Wellness Industry Marketing Trends
For reasons explained in our research below, it is not possible to determine if the Canadian wellness industry's marketing is following any current trends. Additionally, the variety of industry segments likely makes discerning trends across the industry nearly impossible; a corporate wellness company would likely require a different marketing approach than a yoga studio, for example. However, we have found a few patterns across multiple companies which, while we hesitate to call them trends, nevertheless characterize wellness marketing in Canadian wellness companies.
THE USE OF PASTELS
- Despite being in different industry segments and reaching different clients, nearly all wellness companies in Canada prefer the use of pastel colors in their marketing and social media.
- Curtis Health, a corporate wellness company, has some exceptions to this rule which follow a particular pattern: As shown on their Twitter feed, marketing (including content marketing) aimed at individuals is characterized by the use of pastels, while marketing aimed at corporations often, though not universally, switches to darker and more serious shades of blue and purple.
- In most cases, a wellness company's marketing is very gender-specific, but which gender depends on their industry segment and therefore their target audience.
- Yoga and wellness & beauty marketing nearly always features women, for example, while corporate wellness and sports nutrition companies feature men.
- Cannabis-based wellness companies, on the other hand, rarely feature people in their marketing, preferring to focus on green cannabis plants (often in a natural setting), healthy-looking fruits and vegetables, and sterile medical equipment.
We began our research with a broad-based search of Canadian news media sources — e.g., CTV News, the Vancouver Sun, Skift, the CMA, etc. — in the hopes that one or more had noted trends in advertising and marketing. This proved fruitless, however, as these sites were far more focused on non-marketing wellness trends, particularly the popularity of cannabis, than on how those trends are being marketed.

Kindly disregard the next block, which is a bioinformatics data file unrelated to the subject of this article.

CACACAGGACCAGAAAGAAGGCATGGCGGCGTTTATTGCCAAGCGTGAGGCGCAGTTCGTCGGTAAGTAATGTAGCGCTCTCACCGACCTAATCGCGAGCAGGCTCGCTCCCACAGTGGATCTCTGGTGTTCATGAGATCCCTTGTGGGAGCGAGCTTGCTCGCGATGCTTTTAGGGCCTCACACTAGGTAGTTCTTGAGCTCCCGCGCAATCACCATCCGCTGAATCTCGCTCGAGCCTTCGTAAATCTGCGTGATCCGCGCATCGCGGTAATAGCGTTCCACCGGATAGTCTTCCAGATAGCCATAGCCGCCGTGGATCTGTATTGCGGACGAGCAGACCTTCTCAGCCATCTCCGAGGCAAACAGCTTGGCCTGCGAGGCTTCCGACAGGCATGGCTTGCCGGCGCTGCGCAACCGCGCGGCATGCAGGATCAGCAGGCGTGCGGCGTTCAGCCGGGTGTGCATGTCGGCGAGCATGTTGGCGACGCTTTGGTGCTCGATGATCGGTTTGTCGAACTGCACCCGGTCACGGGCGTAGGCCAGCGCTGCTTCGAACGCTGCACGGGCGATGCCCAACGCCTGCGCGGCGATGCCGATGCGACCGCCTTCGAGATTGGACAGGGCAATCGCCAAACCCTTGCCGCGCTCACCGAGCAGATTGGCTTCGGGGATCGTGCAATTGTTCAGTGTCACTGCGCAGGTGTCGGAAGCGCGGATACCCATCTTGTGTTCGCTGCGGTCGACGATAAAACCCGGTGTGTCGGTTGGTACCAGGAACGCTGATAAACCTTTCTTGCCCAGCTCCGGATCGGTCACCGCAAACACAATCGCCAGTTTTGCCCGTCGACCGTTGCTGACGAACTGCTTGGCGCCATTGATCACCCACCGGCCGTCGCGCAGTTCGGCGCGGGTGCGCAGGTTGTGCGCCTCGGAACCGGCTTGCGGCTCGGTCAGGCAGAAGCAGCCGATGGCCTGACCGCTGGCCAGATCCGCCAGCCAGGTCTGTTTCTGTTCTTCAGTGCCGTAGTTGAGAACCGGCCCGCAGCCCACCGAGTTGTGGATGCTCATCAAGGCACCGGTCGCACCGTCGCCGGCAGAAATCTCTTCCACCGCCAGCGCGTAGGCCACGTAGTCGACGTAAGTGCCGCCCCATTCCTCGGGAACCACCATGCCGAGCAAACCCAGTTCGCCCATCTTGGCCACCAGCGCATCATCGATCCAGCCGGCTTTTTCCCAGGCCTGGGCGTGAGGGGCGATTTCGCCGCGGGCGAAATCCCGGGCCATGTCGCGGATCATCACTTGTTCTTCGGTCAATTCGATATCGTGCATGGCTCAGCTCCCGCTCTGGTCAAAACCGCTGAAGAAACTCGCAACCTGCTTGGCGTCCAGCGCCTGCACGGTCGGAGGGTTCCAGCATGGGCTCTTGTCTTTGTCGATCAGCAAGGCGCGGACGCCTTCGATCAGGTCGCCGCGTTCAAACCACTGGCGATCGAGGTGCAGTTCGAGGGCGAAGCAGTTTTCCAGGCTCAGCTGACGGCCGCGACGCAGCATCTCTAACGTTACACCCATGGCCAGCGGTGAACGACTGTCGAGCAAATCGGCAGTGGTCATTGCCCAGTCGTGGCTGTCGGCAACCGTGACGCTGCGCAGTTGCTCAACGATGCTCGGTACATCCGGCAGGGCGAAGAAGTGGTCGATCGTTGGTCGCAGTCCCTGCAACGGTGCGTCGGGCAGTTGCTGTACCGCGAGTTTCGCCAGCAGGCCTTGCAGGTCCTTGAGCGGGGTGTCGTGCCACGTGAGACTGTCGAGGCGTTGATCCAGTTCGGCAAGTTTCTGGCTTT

Therefore, we switched gears and attempted to locate examples of marketing and advertising through which we might determine trends. We used the WeLoveAd database to search terms key to the wellness industry — e.g., yoga, nutrition, organic, spa, wellness, etc. — and then filter these to ads published in the last 18 months in Canada. However, in each case, this resulted in zero ads found. While removing the time filter provided marketing examples for most categories in Canada, we deemed that looking at older ads was unlikely to provide insights into current trends. A search of YouTube likewise found examples of marketing, but the vast majority were too old and the most recent too few to indicate any trends.
Finally, we studied the sites and social media of top Canadian wellness companies, including Yoga Tree, withinUs, Curtis Health, and Neptune Wellness Solutions. (While we reviewed other companies, these four proved typical within their respective industry segments and so, for the sake of a clean resource list, provided the examples in our findings above.) This provided some useful insights into their marketing, but we are hesitant to call these trends both for reasons that are explained in our findings and because the scope of a single Wonder request prevents us from researching a large enough sample size of companies and marketing samples through time to truly judge trends through time.